Fried RiceOver the holidays, we hosted a large group of friends and family for a potluck style dinner. My neighbor and good friend Sungmee brought a plate of leek and ginger fried rice, which was quickly stripped clean. And with good reason – it was really good. She told me it was Jean-Georges’ recipe, so I had to give making it a try.pork chop and fried rice
I skipped the fried egg for this picture. Check also the recipe for Vietnamese pork chop.

Leek and ginger fried rice
Serves 4
670 calories
62 g
186 g
41 g
12 g
8 g
329 g
419 g
2 g
0 g
31 g
Nutrition Facts
Serving Size
Amount Per Serving
Calories 670
Calories from Fat 366
% Daily Value *
Total Fat 41g
Saturated Fat 8g
Trans Fat 0g
Polyunsaturated Fat 13g
Monounsaturated Fat 18g
Cholesterol 186mg
Sodium 419mg
Total Carbohydrates 62g
Dietary Fiber 1g
Sugars 2g
Protein 12g
Vitamin A
Vitamin C
* Percent Daily Values are based on a 2,000 calorie diet. Your Daily Values may be higher or lower depending on your calorie needs.
  1. • 1/2 cup peanut oil plus 2 tablespoons peanut oil
  2. • 2 tablespoons minced garlic
  3. • 2 tablespoons minced ginger
  4. • Salt
  5. • 2 cups thinly sliced leeks, white and light green parts only, rinsed and dried
  6. • 4 cups day-old cooked rice, preferably jasmine, at room temperature
  7. • 4 large eggs
  8. • 2 teaspoons sesame oil
  9. • 4 teaspoons soy sauce
  1. 1. In a large skillet, heat ¼ cup peanut oil over medium heat. Add garlic and ginger, and cook, stirring occasionally, until crisp and brown. With a slotted spoon, transfer to paper towels and salt lightly.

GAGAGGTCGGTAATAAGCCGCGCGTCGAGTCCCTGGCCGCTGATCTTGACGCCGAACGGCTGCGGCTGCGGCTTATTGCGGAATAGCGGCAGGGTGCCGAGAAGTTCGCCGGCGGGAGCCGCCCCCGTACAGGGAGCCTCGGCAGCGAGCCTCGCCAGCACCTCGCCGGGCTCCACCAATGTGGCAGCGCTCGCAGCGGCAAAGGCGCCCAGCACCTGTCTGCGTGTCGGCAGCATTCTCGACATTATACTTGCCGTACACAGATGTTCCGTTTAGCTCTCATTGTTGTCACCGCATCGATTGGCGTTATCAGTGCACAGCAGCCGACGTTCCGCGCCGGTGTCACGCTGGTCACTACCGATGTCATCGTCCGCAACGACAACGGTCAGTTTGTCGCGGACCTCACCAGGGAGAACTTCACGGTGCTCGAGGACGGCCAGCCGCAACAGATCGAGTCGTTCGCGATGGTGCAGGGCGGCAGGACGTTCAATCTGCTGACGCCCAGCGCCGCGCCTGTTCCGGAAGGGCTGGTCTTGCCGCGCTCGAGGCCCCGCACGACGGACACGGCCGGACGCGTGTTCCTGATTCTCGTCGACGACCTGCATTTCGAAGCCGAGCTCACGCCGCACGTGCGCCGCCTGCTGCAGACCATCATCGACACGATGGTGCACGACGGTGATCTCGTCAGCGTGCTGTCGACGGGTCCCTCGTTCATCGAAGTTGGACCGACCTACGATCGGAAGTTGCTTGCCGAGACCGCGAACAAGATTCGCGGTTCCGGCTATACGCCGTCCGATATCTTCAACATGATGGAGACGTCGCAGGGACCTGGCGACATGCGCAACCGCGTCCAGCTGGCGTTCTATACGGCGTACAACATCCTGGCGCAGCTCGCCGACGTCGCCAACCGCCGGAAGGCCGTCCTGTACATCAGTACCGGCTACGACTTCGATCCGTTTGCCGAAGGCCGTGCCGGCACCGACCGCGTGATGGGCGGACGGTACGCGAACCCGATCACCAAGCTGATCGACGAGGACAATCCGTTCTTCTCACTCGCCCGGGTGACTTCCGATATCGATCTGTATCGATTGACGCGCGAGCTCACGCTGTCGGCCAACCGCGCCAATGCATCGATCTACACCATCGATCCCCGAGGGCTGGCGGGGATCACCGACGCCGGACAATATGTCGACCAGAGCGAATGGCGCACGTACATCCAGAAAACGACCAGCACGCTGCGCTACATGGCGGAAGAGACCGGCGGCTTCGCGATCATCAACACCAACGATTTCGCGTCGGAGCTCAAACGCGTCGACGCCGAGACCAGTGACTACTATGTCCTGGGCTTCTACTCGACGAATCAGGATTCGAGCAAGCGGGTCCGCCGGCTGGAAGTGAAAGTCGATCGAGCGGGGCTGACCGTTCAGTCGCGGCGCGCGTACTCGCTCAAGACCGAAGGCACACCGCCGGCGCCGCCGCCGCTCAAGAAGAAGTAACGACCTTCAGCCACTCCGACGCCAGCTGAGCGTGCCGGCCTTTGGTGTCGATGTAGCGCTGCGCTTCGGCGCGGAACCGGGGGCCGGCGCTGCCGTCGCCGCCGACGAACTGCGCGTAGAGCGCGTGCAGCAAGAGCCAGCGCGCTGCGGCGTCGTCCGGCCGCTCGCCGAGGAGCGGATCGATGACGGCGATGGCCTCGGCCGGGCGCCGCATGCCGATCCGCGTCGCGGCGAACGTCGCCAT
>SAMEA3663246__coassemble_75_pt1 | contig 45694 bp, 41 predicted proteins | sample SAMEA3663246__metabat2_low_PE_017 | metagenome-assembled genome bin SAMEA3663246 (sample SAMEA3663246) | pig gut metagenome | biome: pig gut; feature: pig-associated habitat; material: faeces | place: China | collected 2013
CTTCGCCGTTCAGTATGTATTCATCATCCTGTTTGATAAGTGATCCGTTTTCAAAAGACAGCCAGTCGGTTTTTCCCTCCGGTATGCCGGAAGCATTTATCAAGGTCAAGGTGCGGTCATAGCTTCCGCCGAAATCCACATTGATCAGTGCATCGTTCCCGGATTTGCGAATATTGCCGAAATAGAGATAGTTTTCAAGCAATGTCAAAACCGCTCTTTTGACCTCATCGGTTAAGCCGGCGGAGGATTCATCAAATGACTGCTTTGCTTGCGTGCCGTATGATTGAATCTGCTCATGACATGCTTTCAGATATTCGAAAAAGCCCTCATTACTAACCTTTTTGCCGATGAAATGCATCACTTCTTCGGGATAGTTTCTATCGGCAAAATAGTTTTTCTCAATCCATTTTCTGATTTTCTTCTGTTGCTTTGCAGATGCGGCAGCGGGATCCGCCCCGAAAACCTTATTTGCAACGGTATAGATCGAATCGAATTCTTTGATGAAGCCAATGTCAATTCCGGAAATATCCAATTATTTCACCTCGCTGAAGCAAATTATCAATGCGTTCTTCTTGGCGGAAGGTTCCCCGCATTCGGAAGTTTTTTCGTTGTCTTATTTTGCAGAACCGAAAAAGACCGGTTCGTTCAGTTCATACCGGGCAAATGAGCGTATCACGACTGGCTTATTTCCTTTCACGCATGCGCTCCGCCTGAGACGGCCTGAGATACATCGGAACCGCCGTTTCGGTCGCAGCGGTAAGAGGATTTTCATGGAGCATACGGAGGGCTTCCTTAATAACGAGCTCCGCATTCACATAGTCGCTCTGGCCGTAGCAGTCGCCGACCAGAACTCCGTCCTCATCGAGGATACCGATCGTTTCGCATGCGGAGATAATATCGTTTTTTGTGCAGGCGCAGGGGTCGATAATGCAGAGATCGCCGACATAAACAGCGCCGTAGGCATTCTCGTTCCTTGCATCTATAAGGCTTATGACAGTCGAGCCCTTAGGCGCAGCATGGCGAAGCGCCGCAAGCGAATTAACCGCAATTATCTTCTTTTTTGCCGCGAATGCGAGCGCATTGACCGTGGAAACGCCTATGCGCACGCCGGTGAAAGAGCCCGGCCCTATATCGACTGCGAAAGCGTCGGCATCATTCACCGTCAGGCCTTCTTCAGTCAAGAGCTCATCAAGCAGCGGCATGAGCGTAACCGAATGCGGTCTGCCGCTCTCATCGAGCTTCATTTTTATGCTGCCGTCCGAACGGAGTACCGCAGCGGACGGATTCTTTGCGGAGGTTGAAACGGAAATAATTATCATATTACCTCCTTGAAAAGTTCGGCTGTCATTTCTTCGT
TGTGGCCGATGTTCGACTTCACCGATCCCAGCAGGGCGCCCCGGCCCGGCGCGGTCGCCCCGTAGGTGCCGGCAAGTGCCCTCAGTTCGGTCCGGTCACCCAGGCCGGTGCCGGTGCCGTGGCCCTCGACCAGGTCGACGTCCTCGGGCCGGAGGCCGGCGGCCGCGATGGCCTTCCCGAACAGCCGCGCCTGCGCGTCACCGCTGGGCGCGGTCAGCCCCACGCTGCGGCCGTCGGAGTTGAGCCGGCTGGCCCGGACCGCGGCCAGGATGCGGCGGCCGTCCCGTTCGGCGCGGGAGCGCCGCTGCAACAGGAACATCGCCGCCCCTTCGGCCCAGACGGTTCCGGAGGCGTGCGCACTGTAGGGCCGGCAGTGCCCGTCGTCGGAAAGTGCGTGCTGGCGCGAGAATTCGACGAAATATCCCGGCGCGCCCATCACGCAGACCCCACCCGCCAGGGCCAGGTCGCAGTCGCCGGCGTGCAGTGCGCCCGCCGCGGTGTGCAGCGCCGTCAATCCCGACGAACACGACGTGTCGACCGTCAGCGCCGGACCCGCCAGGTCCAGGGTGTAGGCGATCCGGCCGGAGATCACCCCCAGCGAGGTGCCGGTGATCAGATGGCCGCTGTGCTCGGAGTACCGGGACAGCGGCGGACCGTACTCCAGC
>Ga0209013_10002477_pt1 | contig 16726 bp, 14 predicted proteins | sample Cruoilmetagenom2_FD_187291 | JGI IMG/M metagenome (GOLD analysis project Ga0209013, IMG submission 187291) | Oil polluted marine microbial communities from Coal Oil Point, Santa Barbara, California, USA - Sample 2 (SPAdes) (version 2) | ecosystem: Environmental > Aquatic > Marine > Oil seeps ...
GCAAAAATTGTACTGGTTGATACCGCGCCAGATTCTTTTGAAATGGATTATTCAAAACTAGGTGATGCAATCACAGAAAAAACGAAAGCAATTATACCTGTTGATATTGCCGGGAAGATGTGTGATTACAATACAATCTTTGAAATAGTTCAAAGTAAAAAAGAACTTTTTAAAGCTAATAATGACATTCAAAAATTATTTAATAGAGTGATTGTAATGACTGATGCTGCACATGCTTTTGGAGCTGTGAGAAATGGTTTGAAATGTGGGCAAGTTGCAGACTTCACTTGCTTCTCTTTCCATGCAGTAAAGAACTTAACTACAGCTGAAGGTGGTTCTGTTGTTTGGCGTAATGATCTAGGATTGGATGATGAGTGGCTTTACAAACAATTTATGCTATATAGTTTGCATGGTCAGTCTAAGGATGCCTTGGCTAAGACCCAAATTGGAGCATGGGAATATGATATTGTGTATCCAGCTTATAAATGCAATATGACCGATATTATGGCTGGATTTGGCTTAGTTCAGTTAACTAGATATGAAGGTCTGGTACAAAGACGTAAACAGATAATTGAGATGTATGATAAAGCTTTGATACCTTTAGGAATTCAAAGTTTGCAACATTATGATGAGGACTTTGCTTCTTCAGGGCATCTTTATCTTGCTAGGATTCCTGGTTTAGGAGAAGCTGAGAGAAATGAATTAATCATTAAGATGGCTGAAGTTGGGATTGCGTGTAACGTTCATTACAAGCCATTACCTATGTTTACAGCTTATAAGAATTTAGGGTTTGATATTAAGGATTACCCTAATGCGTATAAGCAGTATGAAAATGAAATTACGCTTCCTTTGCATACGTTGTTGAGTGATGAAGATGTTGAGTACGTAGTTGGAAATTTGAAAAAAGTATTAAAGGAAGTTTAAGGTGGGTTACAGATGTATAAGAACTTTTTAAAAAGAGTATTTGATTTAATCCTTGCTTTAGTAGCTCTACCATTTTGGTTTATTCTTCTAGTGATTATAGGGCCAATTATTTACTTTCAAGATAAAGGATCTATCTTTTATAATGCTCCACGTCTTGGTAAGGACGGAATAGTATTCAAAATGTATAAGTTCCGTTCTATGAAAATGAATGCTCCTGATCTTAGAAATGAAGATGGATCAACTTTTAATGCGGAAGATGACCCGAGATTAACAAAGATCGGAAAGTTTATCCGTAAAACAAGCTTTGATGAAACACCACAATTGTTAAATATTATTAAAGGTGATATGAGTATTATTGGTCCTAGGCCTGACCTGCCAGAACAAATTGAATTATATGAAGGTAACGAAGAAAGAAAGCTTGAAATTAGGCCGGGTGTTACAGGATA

2. 2. Reduce heat under the skillet to medium-low, and add 2 tablespoons peanut oil, adding leeks once the oil is hot. Cook about 10 minutes, stirring occasionally, until very tender but not browned. Season lightly with salt.
  3. 3. Raise heat to medium and add rice. Cook, stirring well, until heated through. Season to taste with salt.
  4. 4. In a nonstick skillet, fry eggs in remaining oil, sunny-side-up, until edges are set but yolk is still runny.
  5. 5. Divide rice among four dishes. For each portion, top with an egg, and drizzle with ½ teaspoon sesame oil and 1 teaspoon soy sauce. Sprinkle crisped garlic and ginger over everything and serve.
Adapted from Jean Georges
Adapted from Jean Georges
Fried rice Jean Georges


Tina Diep

I LOVE FOOD and better yet I LOVE TO COOK.

I can thank my Vietnamese roots. Vietnamese people use a great amount of time cooking and eating, traits which they have learned from their families. Everyone seems to know how to cook, and they are adept at picking fresh and quality foods from the market. Food is a priority in Vietnam – if you eat well, you live well.

I was born in Denmark, and in my mind I am a true Dane. Danish people cook a lot as well, but they prefer to spend less time in the kitchen and more time at the table. I consider myself Vietnamese from a culinary standpoint and Danish from a cultural standpoint (and I live in New York, which is a Mecca for foodies).

My mum is a great cook, she taught me how to chop vegetables and how to just randomly throw things together and somehow get an awesome meal. She makes cooking seem like art, and she is my inspiration for DiepLicious cooking.

My husband loves food as well and he has a great appetite. Cooking for him is a real joy. He has a great interest in everything that concerns health, and loves to point out specific foods and why they are good for you to eat. I will share his knowledge with you. He makes my cooking more challenging, but also a lot healthier.

I offer you one Golden Rule: to enjoy food fully, always taste the food even if you don’t like it. For me it takes a couple of tries to get to know the real flavor.


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